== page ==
After less than two years of head-to-head competition in the marketplace, HD DVD developer Toshiba has resigned the side, choosing to drop further development of their format. The Sony-backed Blu-ray high-definition (HD) disc specification has won. This must be an especially sweet victory for Sony, which lost decades ago in the VHS versus Betamax battle, despite some superior technical characteristics of Betamax.
The two HD formats both provided a digital-rights-managed (DRM) approach for playing movies and other video from a high capacity disc to an HD television set at substantially higher resolutions than was possible from an ordinary DVD. Both formats support resolutions up to 1080p, which is 1920 by 1080 pixels, and most movies released are in this format. (Not all HDTV sets display 1080p; some display 1080i, in which lines of pixels are painted in alternating passes; and many show 720p, typically 1280 by 720 pixels.)
Both Blu-ray and HD DVD employ lasers that use blue light for reading and writing. Blue has a shorter wavelength than the red and infrared used in standard CDs and DVDs, and a blue-light laser can read and write information at a much higher density. Blu-ray has some storage and throughput advantages over HD DVD, but I never saw any side-by-side testing that indicated Blu-ray was better in other ways.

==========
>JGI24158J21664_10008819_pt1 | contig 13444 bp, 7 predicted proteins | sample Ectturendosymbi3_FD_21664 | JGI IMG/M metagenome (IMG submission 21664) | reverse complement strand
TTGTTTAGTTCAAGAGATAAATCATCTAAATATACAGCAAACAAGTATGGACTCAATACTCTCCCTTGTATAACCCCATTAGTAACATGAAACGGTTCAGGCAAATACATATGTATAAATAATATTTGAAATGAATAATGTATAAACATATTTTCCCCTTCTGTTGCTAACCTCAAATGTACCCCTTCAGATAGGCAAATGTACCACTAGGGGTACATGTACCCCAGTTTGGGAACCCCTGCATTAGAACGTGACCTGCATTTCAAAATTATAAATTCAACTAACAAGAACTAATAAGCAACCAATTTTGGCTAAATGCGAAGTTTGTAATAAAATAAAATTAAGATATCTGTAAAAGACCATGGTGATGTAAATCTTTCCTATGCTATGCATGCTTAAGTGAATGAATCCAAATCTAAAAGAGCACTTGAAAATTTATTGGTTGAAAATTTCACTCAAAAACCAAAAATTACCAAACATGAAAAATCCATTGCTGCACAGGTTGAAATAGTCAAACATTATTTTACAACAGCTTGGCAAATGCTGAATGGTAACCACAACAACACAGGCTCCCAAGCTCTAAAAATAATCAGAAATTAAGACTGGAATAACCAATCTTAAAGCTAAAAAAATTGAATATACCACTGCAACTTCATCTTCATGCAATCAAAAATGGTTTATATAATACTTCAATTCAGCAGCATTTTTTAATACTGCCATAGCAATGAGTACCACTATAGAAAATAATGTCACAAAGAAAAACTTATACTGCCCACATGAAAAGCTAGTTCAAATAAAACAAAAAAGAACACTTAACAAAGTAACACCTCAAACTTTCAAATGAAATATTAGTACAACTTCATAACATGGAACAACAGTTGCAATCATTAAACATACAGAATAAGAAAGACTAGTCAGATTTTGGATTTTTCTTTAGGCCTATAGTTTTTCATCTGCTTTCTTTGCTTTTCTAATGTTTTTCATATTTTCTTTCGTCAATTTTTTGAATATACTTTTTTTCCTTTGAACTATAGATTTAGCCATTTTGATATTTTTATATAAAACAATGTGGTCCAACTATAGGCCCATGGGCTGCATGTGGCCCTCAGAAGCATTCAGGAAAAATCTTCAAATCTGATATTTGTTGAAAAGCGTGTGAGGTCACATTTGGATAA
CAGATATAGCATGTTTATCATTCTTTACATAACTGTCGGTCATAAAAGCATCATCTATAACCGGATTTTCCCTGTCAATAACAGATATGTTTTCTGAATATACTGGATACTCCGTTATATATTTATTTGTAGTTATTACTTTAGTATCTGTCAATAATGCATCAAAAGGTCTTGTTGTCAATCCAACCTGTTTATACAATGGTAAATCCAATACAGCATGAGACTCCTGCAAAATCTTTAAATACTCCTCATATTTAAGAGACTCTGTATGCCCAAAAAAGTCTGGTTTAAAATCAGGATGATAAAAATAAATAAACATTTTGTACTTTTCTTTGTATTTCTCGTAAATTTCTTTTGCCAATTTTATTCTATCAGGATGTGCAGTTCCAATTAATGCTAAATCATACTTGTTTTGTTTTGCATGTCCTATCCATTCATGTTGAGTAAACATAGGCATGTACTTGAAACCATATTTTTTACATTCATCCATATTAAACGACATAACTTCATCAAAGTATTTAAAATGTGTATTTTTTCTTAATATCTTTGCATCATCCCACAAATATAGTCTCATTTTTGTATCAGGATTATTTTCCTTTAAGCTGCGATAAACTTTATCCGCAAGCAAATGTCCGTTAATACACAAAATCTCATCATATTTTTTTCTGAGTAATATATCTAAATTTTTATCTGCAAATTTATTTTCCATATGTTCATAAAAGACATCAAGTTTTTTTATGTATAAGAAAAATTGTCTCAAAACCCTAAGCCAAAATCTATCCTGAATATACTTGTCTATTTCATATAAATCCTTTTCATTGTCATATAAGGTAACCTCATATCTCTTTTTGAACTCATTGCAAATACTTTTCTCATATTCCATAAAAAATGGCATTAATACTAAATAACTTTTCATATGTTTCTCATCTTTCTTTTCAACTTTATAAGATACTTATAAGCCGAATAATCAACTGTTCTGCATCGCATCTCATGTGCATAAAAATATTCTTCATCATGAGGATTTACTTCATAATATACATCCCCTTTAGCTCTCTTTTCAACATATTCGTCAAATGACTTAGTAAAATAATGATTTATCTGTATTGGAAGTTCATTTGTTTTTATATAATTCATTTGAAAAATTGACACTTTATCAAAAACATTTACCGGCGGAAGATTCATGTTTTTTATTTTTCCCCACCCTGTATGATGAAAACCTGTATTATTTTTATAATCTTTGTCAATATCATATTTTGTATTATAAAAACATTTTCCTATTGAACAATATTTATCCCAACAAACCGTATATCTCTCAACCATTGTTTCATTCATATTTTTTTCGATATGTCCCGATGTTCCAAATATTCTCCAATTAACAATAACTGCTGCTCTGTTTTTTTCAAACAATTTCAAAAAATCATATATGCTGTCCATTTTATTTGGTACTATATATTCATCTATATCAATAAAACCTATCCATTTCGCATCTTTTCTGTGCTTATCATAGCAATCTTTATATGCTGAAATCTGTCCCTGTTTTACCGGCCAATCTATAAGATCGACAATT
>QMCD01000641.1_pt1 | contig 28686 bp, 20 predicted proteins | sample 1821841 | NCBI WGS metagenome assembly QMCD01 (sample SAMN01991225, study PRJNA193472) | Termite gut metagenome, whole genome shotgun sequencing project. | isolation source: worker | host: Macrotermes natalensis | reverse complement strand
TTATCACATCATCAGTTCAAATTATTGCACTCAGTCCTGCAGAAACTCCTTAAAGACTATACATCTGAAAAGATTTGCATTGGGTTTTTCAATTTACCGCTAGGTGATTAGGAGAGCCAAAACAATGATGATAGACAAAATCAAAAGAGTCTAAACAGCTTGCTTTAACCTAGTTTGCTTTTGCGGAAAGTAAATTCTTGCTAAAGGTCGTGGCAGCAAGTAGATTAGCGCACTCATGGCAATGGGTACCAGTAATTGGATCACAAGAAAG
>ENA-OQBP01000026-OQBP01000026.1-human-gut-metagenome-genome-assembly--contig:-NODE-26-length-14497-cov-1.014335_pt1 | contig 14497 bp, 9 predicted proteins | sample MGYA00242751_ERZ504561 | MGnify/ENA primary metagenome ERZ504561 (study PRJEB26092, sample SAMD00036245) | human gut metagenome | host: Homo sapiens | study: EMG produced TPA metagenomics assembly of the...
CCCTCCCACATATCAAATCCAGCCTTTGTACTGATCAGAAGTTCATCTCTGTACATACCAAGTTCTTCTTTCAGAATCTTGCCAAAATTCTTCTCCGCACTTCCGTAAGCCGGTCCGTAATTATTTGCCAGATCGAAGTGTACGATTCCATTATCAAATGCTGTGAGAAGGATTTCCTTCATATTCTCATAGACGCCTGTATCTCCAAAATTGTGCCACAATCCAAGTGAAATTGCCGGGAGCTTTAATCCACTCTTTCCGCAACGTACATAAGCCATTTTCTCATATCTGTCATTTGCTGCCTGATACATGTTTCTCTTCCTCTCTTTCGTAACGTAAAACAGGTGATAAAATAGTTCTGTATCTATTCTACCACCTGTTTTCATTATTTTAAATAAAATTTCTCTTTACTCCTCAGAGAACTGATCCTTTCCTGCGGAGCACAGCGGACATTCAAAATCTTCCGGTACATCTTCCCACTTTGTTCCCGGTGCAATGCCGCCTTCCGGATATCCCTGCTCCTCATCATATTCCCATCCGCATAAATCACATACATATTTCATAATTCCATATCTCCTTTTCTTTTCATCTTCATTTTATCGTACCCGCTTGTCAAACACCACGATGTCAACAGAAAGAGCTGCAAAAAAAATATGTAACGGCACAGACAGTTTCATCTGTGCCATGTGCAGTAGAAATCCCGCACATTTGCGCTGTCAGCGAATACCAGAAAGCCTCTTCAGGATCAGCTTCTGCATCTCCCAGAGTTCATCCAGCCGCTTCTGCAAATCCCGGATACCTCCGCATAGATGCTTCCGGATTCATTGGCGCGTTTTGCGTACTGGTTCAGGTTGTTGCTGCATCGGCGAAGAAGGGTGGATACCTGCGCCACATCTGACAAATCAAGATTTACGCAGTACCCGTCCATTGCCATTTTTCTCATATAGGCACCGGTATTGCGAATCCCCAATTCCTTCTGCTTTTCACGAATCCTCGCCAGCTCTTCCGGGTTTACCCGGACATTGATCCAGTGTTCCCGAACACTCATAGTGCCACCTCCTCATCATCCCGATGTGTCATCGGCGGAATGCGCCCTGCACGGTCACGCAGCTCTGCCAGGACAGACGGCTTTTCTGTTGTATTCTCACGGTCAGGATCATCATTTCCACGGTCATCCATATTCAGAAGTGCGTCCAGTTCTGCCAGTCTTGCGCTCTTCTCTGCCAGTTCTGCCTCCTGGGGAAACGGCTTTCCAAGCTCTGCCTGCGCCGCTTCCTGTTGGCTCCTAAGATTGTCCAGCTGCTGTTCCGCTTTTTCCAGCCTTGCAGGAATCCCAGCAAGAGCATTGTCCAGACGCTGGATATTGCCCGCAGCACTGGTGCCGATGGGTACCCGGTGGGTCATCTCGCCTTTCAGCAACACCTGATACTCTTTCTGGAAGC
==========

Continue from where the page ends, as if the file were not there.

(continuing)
While both formats were introduced in prototype form in 2002, players didn’t reach the market until 2006, with HD DVD appearing first. The HD players became associated with gaming systems: Sony included a Blu-ray player in every Playstation 3 they shipped; Microsoft offered an inexpensive HD DVD upgrade kit for its Xbox 360. Apple never signaled its interest in the higher-capacity formats, except for HD DVD burning support in DVD Studio Pro; the company sometimes moves slowly with regard to optical disc formats. After betting on the never-popular DVD-RAM technology for writing DVDs, Macs were late to market with CD burners. With the format war over, it’s possible Apple will now make its move with a built-to-order option on Mac Pros; Blu-ray drives so far have been seen as too expensive, bulky, and power-intensive to be an option for most laptops.
Warner Brothers, in early 2007, showed a prototype HD DVD/Blu-ray hybrid disc that could have made the studios agnostic as to format, and LG, an electronics firm, introduced several models of Blu-ray/HD DVD players – that cost more than separately purchasing a PlayStation and an HD DVD player. But these hybrid and dual-format efforts were for naught because Sony and partners shipped enormously more Blu-ray players than the HD DVD alliance, and Blu-ray wound up with more studios on board releasing titles than its competitor.
Toshiba and other news sources report that about 1 million HD DVD systems of all kinds were sold worldwide, with roughly 300,000 in the form of Xbox 360 upgrades, and 300,000 as drives used in PCs. But Sony has shipped 10.5 million PlayStation 3 systems worldwide with Blu-ray drives since the gaming system went on the market, according to the BBC and other sources. At least another 1 to 1.5 million Blu-Ray players and drives are estimated to have sold as well.